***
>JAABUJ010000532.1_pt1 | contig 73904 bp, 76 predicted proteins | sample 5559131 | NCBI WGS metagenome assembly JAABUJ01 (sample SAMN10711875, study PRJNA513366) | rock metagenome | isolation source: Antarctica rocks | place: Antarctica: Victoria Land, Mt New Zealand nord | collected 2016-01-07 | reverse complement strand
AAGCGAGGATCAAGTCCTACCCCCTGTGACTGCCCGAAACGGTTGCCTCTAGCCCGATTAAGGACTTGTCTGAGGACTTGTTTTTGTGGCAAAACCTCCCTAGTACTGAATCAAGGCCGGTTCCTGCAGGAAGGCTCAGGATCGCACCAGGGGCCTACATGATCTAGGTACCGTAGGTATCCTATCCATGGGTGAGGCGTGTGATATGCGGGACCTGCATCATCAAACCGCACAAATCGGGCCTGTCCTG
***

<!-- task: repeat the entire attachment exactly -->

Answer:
>JAABUJ010000532.1_pt1 | contig 73904 bp, 76 predicted proteins | sample 5559131 | NCBI WGS metagenome assembly JAABUJ01 (sample SAMN10711875, study PRJNA513366) | rock metagenome | isolation source: Antarctica rocks | place: Antarctica: Victoria Land, Mt New Zealand nord | collected 2016-01-07 | reverse complement strand
AAGCGAGGATCAAGTCCTACCCCCTGTGACTGCCCGAAACGGTTGCCTCTAGCCCGATTAAGGACTTGTCTGAGGACTTGTTTTTGTGGCAAAACCTCCCTAGTACTGAATCAAGGCCGGTTCCTGCAGGAAGGCTCAGGATCGCACCAGGGGCCTACATGATCTAGGTACCGTAGGTATCCTATCCATGGGTGAGGCGTGTGATATGCGGGACCTGCATCATCAAACCGCACAAATCGGGCCTGTCCTG